Is Lord Tewksbury a Real Person: Historical or Fictional?

Is Lord Tewksbury a Real Person: Historical or Fictional? Is Lord Tewksbury aka the Viscount Tewkesbury, Marquess of Basilwether, a real person?

Of course, we know that the whole Sherlock Holmes universe is fictional but is the character played by Louis Partridge on the new Netflix movie, Enola Holmes, based on a historical figure?

Answer: He is not a real person nor is he based on some flesh and blood human being! Like John Armstrong of The Guardian, Lord Tewksbury is a figment of a creative mind’s imagination specifically Nancy Springer who wrote the whole Enola Holmes series of novels.

Now, although the character isn’t real, the political backdrop of the movie was a political reality at that time with conservative and progressive forces going up against each other on the issue of expanding the right to vote. Like in the movie, the progressives won the day but, unlike in the movie, they actually coasted to a comfortable victory. In other words, there really was no tie at all and a Lord Tewksbury was not needed to break the tie in favor of progress.

More about this issue from screenrant.com on the parliamentary acts extending the right to vote to more people: “It was championed by the Liberal government of William Gladstone, and although the Conservative opposition party was opposed to it, they were wary of being portrayed as enemies of democracy. But once any bill has been approved by the House of Commons, it must then pass through the House of Lords, and there the Reform Bill met with far more fierce opposition. Matters were not helped by Queen Victoria, who thought the Lords had every right to reject the Reform Bill and told Gladstone they represented the mood of the country far better than the Commons.”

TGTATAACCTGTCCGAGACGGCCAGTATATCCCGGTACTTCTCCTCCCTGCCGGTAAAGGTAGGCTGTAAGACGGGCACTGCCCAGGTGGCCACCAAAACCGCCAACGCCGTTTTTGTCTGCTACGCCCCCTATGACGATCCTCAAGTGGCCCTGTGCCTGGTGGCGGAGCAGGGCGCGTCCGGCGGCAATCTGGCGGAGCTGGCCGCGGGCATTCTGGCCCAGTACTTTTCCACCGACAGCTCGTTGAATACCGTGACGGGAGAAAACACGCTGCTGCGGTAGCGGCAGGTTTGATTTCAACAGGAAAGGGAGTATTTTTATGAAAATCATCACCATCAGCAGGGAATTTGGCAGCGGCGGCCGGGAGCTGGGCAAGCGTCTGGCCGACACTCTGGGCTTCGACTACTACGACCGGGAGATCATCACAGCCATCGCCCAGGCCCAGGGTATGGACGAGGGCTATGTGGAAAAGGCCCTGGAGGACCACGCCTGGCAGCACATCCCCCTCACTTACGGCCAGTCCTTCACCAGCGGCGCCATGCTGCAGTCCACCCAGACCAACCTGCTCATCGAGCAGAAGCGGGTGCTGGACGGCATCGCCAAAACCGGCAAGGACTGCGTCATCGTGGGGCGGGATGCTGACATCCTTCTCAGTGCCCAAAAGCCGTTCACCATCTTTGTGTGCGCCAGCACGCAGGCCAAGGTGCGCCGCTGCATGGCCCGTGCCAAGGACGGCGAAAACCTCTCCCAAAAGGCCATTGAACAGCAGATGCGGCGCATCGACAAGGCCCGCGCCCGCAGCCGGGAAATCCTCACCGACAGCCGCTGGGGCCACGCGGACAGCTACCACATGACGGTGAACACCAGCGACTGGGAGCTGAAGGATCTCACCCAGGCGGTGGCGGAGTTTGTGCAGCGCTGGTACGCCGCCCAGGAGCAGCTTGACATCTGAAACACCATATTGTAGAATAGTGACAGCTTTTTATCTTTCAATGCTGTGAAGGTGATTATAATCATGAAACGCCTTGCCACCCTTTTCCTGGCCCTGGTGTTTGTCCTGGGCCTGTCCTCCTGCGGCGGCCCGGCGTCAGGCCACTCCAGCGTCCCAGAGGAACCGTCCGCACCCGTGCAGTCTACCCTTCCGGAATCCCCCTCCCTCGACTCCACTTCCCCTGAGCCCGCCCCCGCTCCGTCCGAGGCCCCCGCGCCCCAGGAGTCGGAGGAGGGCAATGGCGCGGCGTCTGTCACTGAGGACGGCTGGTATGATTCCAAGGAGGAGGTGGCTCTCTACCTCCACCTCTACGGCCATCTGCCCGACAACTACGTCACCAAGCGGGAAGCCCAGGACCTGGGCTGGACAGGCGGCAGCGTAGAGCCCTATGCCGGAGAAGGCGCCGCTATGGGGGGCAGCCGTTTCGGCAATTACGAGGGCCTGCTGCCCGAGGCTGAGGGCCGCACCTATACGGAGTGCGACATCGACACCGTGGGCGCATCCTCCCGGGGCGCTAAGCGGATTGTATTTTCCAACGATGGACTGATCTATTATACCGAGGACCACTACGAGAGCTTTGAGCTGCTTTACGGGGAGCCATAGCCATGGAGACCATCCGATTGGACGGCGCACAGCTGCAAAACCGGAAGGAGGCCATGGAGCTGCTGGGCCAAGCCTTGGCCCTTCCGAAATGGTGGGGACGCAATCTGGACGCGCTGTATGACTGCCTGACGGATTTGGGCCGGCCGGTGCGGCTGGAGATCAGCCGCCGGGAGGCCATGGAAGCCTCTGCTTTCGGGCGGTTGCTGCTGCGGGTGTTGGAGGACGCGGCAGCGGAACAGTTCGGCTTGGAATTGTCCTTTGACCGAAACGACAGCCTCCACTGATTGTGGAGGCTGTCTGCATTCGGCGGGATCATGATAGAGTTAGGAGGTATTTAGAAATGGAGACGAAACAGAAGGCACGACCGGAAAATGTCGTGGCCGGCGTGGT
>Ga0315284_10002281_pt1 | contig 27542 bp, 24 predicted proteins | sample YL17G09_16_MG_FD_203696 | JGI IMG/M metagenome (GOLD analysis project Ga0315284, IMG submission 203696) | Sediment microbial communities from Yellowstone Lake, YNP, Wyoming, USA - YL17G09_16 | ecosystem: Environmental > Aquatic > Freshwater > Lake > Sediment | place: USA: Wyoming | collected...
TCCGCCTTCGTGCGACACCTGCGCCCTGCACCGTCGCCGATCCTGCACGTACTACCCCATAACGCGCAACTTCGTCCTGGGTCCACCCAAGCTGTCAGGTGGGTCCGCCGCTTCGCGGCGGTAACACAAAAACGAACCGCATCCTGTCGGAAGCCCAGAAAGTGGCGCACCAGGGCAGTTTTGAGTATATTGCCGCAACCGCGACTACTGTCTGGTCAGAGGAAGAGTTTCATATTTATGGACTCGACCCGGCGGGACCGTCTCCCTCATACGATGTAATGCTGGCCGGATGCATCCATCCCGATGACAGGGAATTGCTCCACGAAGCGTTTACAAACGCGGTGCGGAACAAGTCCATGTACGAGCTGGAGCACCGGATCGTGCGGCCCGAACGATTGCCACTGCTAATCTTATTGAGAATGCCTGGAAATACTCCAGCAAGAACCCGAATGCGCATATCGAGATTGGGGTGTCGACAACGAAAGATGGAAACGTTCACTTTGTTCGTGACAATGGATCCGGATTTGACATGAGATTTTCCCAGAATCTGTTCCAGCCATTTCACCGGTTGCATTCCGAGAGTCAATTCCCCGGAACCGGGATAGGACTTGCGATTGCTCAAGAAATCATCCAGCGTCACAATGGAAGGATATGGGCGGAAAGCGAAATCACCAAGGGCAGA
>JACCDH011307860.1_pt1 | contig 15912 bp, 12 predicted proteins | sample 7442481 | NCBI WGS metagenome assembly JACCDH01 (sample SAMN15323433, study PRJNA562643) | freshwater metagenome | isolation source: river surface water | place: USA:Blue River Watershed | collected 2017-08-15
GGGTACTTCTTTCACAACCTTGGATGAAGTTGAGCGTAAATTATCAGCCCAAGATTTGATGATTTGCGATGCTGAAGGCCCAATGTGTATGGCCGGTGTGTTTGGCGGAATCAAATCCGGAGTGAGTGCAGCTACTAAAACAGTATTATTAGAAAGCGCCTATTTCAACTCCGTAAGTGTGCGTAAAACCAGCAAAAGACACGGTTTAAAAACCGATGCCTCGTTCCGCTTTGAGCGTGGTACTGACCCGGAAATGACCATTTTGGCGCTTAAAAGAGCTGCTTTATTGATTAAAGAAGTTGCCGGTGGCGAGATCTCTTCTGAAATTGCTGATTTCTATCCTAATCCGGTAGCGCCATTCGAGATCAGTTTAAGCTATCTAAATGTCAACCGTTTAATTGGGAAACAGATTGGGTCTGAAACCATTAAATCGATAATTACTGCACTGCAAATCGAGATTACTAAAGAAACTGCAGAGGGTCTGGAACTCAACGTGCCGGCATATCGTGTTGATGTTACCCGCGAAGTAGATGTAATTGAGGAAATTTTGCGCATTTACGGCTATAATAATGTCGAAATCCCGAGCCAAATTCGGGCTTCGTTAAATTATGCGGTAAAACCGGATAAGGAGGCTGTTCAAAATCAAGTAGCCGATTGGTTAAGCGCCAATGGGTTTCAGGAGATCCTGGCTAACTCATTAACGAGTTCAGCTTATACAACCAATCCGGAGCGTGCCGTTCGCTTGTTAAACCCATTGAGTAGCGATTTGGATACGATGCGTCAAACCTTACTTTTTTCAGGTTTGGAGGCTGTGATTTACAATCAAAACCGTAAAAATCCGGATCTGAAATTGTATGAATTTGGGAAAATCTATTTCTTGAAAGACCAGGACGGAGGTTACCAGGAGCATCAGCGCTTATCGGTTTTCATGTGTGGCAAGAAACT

Oh, so the Queen and the conservatives were against it. How did the liberals win? Credit goes to Prime Minister Gladstone’s political savvy. More from screenrant.com: “In reality, the passage of the Third Reform Act wasn’t quite so close as shown in Enola Holmes, largely because of Gladstone’s skill as a politician and artful compromises. The new boundaries had a profound impact on Parliament, lessening the domination of the Commons by members of the aristocracy, and after 1885 MPs connected to industry outnumbered those closely connected to the gentry for the first time.”



By the way, the militant suffragettes were real too and they did carry out bombings — which targeted infrastructure rather than individuals — after peaceful protests to allow women to vote did not bear any fruit.

Louis Partridge as Lord Tewksbury. As mentioned above, Lord Tewksbury is played by 17-year-old British actor Louis Partridge who, to date, already has ten acting projects per IMDB. Expect him to add more movies and TV shows to his name because the up-and-comer clearly has talent. He is good looking and charming too.

Louis as the Marquess of Basilweather with fellow runaway Enola Holmes.

lord tewkesbury real person - enola holmes

Is Viscount Tewkesbury Marquess of Basilwether a real person

The Lord hitching a ride to London:



lord tewkesbury real person historical or fictional

For those wondering, the Basilwether Hall aka Lord Tewksbury’s ancestral home was actually filmed in the Hatfield House in Hertfordshire. If it looks somewhat familiar, it’s because other movies and TV shows — Batman, Taboo, Wonder Woman, and The Great — also used the Hatfield House for some scenes.

basilwether hall - enola holmes

basilwether hall - lord tewesbury house in enola holmes

Is Lord Tewksbury a Real Person: Historical or Fictional. Last updated: September 28, 2020 at 9:24 am.